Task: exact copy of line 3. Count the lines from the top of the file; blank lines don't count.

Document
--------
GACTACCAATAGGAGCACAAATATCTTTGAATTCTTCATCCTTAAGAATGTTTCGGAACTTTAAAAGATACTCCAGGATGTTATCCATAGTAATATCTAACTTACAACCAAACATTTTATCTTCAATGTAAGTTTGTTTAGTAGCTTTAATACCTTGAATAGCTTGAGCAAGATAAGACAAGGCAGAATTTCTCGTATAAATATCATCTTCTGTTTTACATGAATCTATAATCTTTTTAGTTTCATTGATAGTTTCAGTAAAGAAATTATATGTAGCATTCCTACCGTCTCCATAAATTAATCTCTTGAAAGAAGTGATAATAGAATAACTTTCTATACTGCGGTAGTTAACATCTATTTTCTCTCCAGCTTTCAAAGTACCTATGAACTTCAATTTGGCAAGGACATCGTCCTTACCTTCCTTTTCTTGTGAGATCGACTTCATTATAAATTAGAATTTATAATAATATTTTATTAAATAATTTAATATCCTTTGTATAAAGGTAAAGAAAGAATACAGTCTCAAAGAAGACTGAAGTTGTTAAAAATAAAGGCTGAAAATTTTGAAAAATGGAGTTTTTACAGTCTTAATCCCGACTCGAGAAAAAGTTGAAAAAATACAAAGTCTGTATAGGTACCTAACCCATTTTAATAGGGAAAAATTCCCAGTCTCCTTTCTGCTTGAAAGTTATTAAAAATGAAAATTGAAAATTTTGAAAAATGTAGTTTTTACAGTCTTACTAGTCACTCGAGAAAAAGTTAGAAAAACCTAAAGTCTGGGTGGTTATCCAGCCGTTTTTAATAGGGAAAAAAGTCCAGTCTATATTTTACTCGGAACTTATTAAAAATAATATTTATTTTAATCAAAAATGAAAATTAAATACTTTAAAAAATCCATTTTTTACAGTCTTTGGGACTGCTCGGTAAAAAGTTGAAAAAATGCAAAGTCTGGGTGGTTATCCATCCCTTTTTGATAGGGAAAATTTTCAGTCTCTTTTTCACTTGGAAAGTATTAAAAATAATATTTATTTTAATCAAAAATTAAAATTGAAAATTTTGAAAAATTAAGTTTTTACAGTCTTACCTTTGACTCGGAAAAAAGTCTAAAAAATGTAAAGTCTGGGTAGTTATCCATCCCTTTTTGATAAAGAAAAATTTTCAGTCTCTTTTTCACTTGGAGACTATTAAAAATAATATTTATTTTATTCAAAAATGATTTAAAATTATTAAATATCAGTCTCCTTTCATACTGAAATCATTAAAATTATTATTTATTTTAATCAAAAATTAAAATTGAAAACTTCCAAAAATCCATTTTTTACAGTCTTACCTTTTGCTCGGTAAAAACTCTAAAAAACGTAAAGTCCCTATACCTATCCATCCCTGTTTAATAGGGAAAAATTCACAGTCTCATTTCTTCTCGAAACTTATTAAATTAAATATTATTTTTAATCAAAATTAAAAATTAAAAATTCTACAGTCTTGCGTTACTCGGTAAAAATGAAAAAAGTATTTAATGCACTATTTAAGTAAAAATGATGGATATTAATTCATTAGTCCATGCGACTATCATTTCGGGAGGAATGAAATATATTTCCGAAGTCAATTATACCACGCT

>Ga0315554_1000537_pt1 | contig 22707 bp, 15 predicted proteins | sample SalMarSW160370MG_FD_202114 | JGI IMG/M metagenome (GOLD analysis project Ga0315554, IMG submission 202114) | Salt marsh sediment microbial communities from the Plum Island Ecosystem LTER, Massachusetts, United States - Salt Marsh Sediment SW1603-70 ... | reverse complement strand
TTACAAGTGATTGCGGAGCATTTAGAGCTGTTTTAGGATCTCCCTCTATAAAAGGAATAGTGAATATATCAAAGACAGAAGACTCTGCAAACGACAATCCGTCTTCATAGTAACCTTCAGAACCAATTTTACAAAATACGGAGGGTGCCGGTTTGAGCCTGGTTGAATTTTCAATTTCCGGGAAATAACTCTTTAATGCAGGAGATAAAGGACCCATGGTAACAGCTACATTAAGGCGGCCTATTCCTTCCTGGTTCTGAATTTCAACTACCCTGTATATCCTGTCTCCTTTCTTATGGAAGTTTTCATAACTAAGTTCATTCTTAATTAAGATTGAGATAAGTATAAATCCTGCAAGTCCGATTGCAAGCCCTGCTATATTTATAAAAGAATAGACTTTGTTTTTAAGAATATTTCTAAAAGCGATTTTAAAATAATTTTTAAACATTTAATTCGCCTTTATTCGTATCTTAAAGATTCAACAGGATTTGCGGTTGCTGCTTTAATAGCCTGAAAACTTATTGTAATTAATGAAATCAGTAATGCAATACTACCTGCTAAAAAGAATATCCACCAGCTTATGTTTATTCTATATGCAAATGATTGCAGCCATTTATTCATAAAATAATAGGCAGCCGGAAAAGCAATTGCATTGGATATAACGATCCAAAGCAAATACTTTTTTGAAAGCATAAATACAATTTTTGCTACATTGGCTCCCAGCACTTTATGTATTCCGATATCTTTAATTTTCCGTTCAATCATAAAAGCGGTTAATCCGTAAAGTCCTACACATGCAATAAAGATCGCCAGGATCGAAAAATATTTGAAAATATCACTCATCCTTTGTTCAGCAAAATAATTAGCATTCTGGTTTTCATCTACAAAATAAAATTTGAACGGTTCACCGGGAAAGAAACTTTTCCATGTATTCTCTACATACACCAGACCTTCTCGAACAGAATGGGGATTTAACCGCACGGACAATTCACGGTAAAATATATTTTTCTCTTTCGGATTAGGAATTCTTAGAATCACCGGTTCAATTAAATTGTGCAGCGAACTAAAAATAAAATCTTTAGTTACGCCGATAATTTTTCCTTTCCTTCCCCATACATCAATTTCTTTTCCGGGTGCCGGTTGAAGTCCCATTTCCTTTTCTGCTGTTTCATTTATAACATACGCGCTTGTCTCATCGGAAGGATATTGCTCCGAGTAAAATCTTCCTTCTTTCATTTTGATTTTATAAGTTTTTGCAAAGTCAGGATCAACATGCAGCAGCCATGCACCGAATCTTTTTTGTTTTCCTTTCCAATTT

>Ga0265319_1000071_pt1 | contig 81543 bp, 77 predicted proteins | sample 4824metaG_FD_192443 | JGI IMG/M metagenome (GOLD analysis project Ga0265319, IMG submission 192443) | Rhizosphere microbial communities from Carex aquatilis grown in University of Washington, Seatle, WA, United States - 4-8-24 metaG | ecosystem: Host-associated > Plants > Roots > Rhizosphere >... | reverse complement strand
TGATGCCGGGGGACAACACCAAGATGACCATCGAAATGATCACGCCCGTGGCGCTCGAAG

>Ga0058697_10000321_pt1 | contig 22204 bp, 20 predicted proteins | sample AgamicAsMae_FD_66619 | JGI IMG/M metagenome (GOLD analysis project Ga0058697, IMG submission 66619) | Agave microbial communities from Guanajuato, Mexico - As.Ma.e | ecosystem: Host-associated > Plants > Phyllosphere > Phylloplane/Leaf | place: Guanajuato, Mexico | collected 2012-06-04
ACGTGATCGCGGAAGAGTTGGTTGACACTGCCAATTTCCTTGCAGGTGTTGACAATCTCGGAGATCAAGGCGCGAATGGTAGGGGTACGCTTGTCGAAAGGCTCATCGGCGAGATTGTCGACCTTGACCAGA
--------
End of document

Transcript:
TTACAAGTGATTGCGGAGCATTTAGAGCTGTTTTAGGATCTCCCTCTATAAAAGGAATAGTGAATATATCAAAGACAGAAGACTCTGCAAACGACAATCCGTCTTCATAGTAACCTTCAGAACCAATTTTACAAAATACGGAGGGTGCCGGTTTGAGCCTGGTTGAATTTTCAATTTCCGGGAAATAACTCTTTAATGCAGGAGATAAAGGACCCATGGTAACAGCTACATTAAGGCGGCCTATTCCTTCCTGGTTCTGAATTTCAACTACCCTGTATATCCTGTCTCCTTTCTTATGGAAGTTTTCATAACTAAGTTCATTCTTAATTAAGATTGAGATAAGTATAAATCCTGCAAGTCCGATTGCAAGCCCTGCTATATTTATAAAAGAATAGACTTTGTTTTTAAGAATATTTCTAAAAGCGATTTTAAAATAATTTTTAAACATTTAATTCGCCTTTATTCGTATCTTAAAGATTCAACAGGATTTGCGGTTGCTGCTTTAATAGCCTGAAAACTTATTGTAATTAATGAAATCAGTAATGCAATACTACCTGCTAAAAAGAATATCCACCAGCTTATGTTTATTCTATATGCAAATGATTGCAGCCATTTATTCATAAAATAATAGGCAGCCGGAAAAGCAATTGCATTGGATATAACGATCCAAAGCAAATACTTTTTTGAAAGCATAAATACAATTTTTGCTACATTGGCTCCCAGCACTTTATGTATTCCGATATCTTTAATTTTCCGTTCAATCATAAAAGCGGTTAATCCGTAAAGTCCTACACATGCAATAAAGATCGCCAGGATCGAAAAATATTTGAAAATATCACTCATCCTTTGTTCAGCAAAATAATTAGCATTCTGGTTTTCATCTACAAAATAAAATTTGAACGGTTCACCGGGAAAGAAACTTTTCCATGTATTCTCTACATACACCAGACCTTCTCGAACAGAATGGGGATTTAACCGCACGGACAATTCACGGTAAAATATATTTTTCTCTTTCGGATTAGGAATTCTTAGAATCACCGGTTCAATTAAATTGTGCAGCGAACTAAAAATAAAATCTTTAGTTACGCCGATAATTTTTCCTTTCCTTCCCCATACATCAATTTCTTTTCCGGGTGCCGGTTGAAGTCCCATTTCCTTTTCTGCTGTTTCATTTATAACATACGCGCTTGTCTCATCGGAAGGATATTGCTCCGAGTAAAATCTTCCTTCTTTCATTTTGATTTTATAAGTTTTTGCAAAGTCAGGATCAACATGCAGCAGCCATGCACCGAATCTTTTTTGTTTTCCTTTCCAATTT